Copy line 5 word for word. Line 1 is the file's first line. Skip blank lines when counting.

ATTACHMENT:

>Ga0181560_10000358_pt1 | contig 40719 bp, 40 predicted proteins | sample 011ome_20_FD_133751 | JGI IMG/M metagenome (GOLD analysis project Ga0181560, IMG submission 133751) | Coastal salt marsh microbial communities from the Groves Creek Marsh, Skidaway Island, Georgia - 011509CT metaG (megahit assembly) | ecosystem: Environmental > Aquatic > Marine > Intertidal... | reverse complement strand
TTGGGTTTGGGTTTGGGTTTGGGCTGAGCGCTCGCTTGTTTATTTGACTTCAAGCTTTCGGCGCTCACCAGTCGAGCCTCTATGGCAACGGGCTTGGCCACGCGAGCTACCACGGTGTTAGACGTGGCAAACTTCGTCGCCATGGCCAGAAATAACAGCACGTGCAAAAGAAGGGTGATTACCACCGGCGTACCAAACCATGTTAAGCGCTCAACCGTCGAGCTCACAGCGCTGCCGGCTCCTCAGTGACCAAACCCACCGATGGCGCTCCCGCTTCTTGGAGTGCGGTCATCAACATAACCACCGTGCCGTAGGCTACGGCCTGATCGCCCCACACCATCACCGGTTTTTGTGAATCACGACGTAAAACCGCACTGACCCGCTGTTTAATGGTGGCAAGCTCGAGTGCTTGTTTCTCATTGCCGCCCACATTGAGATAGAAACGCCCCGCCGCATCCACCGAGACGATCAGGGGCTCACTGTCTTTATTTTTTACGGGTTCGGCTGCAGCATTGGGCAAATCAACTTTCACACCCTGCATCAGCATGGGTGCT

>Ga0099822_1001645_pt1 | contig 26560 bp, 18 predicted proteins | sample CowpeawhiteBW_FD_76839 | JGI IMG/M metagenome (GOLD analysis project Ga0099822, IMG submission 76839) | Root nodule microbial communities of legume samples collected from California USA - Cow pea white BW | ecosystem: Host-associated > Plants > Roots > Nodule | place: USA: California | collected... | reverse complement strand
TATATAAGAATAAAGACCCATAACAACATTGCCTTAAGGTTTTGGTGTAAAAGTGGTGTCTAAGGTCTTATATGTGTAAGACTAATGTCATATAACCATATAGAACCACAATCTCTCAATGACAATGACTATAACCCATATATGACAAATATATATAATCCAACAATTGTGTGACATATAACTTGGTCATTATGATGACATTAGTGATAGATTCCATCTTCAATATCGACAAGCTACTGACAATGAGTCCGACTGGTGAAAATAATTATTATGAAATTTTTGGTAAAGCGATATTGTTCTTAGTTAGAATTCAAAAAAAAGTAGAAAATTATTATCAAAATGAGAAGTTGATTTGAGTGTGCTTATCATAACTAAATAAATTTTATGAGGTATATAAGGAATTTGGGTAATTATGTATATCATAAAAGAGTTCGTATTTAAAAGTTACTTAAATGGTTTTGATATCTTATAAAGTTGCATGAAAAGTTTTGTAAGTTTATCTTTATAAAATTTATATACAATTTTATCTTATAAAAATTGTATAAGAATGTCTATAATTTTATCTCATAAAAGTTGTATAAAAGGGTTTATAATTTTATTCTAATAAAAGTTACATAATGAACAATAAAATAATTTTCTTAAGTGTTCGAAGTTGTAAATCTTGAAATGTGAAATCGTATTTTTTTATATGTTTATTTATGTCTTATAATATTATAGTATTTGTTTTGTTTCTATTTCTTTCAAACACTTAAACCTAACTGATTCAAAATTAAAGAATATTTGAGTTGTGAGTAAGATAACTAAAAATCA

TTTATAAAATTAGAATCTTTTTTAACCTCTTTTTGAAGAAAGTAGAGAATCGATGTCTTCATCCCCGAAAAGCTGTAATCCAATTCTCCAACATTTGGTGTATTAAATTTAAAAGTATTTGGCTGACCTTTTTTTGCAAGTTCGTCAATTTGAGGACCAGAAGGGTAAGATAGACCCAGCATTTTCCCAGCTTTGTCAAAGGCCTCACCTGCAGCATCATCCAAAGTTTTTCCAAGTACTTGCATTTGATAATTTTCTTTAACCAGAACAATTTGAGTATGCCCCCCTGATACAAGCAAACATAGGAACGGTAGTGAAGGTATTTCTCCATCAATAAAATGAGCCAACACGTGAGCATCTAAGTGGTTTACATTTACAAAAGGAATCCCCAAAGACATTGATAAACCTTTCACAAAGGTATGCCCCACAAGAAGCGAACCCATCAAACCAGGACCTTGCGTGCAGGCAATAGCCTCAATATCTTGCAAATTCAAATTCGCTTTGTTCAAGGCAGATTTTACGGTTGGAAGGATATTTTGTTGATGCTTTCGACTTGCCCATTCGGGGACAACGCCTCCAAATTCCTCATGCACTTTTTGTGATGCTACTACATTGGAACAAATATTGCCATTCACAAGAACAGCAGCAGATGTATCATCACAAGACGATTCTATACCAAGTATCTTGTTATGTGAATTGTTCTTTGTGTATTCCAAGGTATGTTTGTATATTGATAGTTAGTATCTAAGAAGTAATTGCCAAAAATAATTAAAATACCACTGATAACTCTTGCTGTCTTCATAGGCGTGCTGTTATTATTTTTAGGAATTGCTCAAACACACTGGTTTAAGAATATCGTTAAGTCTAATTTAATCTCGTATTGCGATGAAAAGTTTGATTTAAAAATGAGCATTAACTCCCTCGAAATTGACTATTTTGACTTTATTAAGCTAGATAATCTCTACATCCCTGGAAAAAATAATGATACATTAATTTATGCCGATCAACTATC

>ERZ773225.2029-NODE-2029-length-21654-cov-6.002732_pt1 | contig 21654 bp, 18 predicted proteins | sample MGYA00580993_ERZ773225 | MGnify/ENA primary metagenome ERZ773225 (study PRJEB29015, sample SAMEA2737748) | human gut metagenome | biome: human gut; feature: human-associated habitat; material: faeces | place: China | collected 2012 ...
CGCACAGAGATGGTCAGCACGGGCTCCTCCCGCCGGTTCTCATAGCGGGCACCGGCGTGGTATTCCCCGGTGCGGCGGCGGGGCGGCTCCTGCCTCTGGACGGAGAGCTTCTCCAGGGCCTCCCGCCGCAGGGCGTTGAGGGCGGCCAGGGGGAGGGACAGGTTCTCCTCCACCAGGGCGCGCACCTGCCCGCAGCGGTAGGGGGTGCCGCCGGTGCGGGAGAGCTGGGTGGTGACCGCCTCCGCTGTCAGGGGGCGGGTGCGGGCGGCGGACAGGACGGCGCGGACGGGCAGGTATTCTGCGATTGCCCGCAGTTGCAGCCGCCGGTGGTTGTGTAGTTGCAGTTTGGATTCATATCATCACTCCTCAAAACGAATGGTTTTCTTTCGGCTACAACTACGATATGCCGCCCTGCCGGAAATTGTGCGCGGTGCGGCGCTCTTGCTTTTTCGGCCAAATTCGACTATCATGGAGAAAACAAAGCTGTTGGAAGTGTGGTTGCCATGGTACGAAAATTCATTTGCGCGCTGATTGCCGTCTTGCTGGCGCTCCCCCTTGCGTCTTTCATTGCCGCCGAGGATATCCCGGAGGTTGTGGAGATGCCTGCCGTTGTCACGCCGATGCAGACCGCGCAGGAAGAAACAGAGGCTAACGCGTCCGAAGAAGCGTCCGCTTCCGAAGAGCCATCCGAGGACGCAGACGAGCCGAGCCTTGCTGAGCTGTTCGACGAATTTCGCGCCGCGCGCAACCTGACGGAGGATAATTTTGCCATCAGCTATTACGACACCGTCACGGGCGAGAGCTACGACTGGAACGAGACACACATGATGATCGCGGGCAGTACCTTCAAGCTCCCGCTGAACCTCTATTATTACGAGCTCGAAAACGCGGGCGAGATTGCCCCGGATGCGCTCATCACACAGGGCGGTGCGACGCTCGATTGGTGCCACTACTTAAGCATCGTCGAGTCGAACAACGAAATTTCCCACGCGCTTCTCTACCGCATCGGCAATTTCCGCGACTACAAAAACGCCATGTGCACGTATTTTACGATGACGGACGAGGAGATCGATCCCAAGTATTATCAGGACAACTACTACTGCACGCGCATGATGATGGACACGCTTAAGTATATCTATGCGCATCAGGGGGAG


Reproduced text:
TTTATAAAATTAGAATCTTTTTTAACCTCTTTTTGAAGAAAGTAGAGAATCGATGTCTTCATCCCCGAAAAGCTGTAATCCAATTCTCCAACATTTGGTGTATTAAATTTAAAAGTATTTGGCTGACCTTTTTTTGCAAGTTCGTCAATTTGAGGACCAGAAGGGTAAGATAGACCCAGCATTTTCCCAGCTTTGTCAAAGGCCTCACCTGCAGCATCATCCAAAGTTTTTCCAAGTACTTGCATTTGATAATTTTCTTTAACCAGAACAATTTGAGTATGCCCCCCTGATACAAGCAAACATAGGAACGGTAGTGAAGGTATTTCTCCATCAATAAAATGAGCCAACACGTGAGCATCTAAGTGGTTTACATTTACAAAAGGAATCCCCAAAGACATTGATAAACCTTTCACAAAGGTATGCCCCACAAGAAGCGAACCCATCAAACCAGGACCTTGCGTGCAGGCAATAGCCTCAATATCTTGCAAATTCAAATTCGCTTTGTTCAAGGCAGATTTTACGGTTGGAAGGATATTTTGTTGATGCTTTCGACTTGCCCATTCGGGGACAACGCCTCCAAATTCCTCATGCACTTTTTGTGATGCTACTACATTGGAACAAATATTGCCATTCACAAGAACAGCAGCAGATGTATCATCACAAGACGATTCTATACCAAGTATCTTGTTATGTGAATTGTTCTTTGTGTATTCCAAGGTATGTTTGTATATTGATAGTTAGTATCTAAGAAGTAATTGCCAAAAATAATTAAAATACCACTGATAACTCTTGCTGTCTTCATAGGCGTGCTGTTATTATTTTTAGGAATTGCTCAAACACACTGGTTTAAGAATATCGTTAAGTCTAATTTAATCTCGTATTGCGATGAAAAGTTTGATTTAAAAATGAGCATTAACTCCCTCGAAATTGACTATTTTGACTTTATTAAGCTAGATAATCTCTACATCCCTGGAAAAAATAATGATACATTAATTTATGCCGATCAACTATC